Some of these options can be pasted into other browsers with extensions, but no other browser already has, built-in, what Opera comes with. And it is only a fraction of the way to its maturity. Both tech writers and new users are excited about its current and future potential.
Of course you may feel it should not have released its first stable version until a year from now when it will have twice the options and a nearly-complete UI scheme. You're welcome to your opinion.
What a stupid reaction to my post.
What a stupid post. See? We can all have opinions. And your initial stupid opinion was "The current version is supposed to be a full release of a highly configurable browser…" which assumes a level of development that has never been promised at this stage. The browser is nowhere near complete, and most of the new users I see here seem to realize that for some reason...
What a stupid reaction to my post.
I think you need to have a serious look at your attitude and expectations. I thought it was a very polite and full explanation of what the development of this new browser entails. I'm sad for you that you were unwilling to entertain an appropriate response to what has now become obvious was just a meaningless whinge on your part.
Did you actually read my post?
My point was "Perhaps this "lots of stuff still to come" should be made clearer, or the back-door configuration methods documented?" because people's (not my!) reaction might be "no pop-up management and no way to turn off password management? Forget it".
As I say, that was not my reaction – I dug around a bit and found ways to configure most of what I would regard as essential features, at the same time wondering if there was actually a bug or something missing in the menu system (see my original post). Your reply made it clear that this was stuff that was not implemented yet -- my thought was that a little information about this and a pointer to how to use the "backdoor" configuration methods might retain the interest of those who check out the browser and delete it immediately because it apparently lacks essential configuration options.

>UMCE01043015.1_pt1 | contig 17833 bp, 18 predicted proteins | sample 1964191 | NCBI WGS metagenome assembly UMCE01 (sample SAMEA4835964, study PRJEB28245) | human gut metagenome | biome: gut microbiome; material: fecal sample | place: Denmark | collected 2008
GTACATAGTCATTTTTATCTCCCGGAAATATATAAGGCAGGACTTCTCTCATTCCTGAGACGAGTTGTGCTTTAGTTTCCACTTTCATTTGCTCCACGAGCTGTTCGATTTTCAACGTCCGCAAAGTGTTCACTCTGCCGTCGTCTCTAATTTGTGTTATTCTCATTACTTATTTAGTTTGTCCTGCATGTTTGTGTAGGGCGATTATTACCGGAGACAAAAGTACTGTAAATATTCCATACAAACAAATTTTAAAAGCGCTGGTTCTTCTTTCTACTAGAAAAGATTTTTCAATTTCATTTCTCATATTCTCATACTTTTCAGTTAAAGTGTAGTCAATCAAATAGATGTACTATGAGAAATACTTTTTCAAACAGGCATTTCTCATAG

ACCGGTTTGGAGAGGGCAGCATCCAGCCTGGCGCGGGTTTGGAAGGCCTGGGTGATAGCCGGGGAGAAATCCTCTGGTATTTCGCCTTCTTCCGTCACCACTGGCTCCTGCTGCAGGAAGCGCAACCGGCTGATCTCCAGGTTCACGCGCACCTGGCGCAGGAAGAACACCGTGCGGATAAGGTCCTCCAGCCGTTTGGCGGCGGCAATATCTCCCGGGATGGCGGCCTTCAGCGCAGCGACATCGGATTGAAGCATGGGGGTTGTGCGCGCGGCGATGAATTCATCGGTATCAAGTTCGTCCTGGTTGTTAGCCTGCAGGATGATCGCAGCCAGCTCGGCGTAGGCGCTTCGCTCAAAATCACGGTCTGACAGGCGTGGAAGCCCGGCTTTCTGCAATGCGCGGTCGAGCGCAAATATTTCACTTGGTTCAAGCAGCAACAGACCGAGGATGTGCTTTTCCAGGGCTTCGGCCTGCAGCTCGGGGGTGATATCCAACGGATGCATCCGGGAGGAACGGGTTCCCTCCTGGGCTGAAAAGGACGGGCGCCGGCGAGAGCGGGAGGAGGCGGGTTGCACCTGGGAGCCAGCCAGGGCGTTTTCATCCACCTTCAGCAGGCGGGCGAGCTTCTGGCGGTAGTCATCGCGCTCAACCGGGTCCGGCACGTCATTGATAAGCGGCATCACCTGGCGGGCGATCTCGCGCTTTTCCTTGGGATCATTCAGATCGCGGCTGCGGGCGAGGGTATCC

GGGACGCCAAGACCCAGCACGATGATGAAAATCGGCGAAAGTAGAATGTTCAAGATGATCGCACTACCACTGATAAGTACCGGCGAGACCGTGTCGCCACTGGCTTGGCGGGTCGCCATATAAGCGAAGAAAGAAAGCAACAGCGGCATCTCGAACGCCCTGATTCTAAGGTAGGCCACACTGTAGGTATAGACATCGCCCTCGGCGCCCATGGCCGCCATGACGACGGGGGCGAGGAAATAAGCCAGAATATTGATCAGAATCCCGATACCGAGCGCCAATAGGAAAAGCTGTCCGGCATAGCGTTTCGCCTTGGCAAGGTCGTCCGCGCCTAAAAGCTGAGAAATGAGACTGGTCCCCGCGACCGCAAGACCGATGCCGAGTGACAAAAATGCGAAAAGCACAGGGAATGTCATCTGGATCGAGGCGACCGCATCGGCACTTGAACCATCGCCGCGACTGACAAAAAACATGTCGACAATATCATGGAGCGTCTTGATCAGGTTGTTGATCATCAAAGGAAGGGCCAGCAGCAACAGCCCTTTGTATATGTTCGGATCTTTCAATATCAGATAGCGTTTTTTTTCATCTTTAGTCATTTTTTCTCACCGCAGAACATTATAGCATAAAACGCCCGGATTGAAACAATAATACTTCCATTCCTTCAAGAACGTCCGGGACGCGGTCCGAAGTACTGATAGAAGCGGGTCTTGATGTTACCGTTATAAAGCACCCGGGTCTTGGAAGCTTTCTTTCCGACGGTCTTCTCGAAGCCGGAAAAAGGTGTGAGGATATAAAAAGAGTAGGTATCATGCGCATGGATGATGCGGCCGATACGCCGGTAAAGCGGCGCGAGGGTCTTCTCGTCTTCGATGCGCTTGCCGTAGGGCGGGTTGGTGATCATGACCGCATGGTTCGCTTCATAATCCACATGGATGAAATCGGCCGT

Think about this in the context of the pre-history here -- Opera killing its user base by moving from a highly configurable browser to a stripped down chrome-based version. Vivaldi is clearly in the same league as the old Opera if you give it a little time and effort, but the initial (incorrect) impression is that it is more like the later version (ie. with limited configuration options).
I'm afraid I found your reply an inapproprate rant which entirely missed the point.
Perhaps you could explain how the suggestion that a little information about things to come might retain the interest of potential users put off by the apparent lack of configuration options is "meaningless whinge"?
The reply you refer to might well be a "very polite and full explanation of what the development of this new browser entails". But it entirely missed the point.